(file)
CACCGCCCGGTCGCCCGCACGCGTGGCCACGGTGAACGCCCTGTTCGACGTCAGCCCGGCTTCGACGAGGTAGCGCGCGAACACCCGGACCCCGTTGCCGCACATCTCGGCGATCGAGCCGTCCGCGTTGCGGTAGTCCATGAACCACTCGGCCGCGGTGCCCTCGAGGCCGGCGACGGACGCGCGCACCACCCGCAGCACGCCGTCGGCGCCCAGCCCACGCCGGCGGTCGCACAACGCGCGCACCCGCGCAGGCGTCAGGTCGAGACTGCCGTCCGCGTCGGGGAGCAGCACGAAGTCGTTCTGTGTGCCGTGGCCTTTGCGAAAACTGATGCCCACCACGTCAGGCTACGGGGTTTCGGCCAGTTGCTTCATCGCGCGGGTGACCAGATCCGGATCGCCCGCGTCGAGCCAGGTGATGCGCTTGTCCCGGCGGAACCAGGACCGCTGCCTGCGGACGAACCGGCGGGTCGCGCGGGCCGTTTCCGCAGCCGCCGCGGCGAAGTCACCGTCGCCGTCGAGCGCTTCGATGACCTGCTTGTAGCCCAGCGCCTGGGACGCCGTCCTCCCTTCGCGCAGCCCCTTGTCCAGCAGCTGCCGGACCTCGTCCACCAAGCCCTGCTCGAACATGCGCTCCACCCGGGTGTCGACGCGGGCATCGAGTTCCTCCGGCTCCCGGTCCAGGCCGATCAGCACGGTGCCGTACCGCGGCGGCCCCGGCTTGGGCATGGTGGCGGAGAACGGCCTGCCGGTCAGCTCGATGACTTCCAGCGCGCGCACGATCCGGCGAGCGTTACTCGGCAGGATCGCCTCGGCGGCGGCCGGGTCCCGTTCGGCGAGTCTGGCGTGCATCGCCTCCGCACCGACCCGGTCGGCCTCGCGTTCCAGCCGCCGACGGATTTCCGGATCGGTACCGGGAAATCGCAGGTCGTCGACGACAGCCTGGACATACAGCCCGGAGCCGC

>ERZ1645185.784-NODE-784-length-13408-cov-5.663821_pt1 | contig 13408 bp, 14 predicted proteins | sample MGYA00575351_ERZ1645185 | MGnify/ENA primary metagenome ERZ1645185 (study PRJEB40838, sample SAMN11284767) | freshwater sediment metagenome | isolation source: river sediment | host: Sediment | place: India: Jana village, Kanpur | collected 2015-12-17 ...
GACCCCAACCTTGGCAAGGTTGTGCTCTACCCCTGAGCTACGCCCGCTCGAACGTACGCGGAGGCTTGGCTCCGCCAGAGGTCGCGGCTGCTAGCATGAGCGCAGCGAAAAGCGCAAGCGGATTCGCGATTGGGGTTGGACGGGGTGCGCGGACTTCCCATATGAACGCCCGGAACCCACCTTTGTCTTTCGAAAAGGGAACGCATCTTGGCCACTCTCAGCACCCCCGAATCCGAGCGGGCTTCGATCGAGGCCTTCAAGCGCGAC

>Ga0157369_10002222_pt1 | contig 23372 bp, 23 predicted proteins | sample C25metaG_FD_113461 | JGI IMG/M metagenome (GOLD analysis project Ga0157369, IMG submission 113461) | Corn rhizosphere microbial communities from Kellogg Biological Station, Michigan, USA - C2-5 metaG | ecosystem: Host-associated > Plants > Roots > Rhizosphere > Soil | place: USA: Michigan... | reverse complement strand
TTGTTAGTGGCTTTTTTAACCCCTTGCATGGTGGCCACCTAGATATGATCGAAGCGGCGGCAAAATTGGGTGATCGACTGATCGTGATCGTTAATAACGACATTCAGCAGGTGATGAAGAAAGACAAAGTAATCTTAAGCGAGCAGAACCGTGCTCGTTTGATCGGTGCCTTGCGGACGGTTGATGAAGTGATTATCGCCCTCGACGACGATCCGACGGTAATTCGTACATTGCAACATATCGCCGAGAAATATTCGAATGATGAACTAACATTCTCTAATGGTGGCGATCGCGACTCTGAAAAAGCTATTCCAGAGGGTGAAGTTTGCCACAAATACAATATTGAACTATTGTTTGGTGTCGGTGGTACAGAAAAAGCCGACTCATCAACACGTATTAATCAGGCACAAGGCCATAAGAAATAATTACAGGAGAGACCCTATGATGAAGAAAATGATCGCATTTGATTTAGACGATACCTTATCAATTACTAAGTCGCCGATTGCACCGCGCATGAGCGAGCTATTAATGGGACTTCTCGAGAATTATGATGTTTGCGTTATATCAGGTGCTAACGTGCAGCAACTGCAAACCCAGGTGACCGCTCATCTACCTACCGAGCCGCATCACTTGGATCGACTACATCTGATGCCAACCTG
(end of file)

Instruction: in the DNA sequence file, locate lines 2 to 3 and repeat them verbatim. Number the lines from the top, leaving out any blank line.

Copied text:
>ERZ1645185.784-NODE-784-length-13408-cov-5.663821_pt1 | contig 13408 bp, 14 predicted proteins | sample MGYA00575351_ERZ1645185 | MGnify/ENA primary metagenome ERZ1645185 (study PRJEB40838, sample SAMN11284767) | freshwater sediment metagenome | isolation source: river sediment | host: Sediment | place: India: Jana village, Kanpur | collected 2015-12-17 ...
GACCCCAACCTTGGCAAGGTTGTGCTCTACCCCTGAGCTACGCCCGCTCGAACGTACGCGGAGGCTTGGCTCCGCCAGAGGTCGCGGCTGCTAGCATGAGCGCAGCGAAAAGCGCAAGCGGATTCGCGATTGGGGTTGGACGGGGTGCGCGGACTTCCCATATGAACGCCCGGAACCCACCTTTGTCTTTCGAAAAGGGAACGCATCTTGGCCACTCTCAGCACCCCCGAATCCGAGCGGGCTTCGATCGAGGCCTTCAAGCGCGAC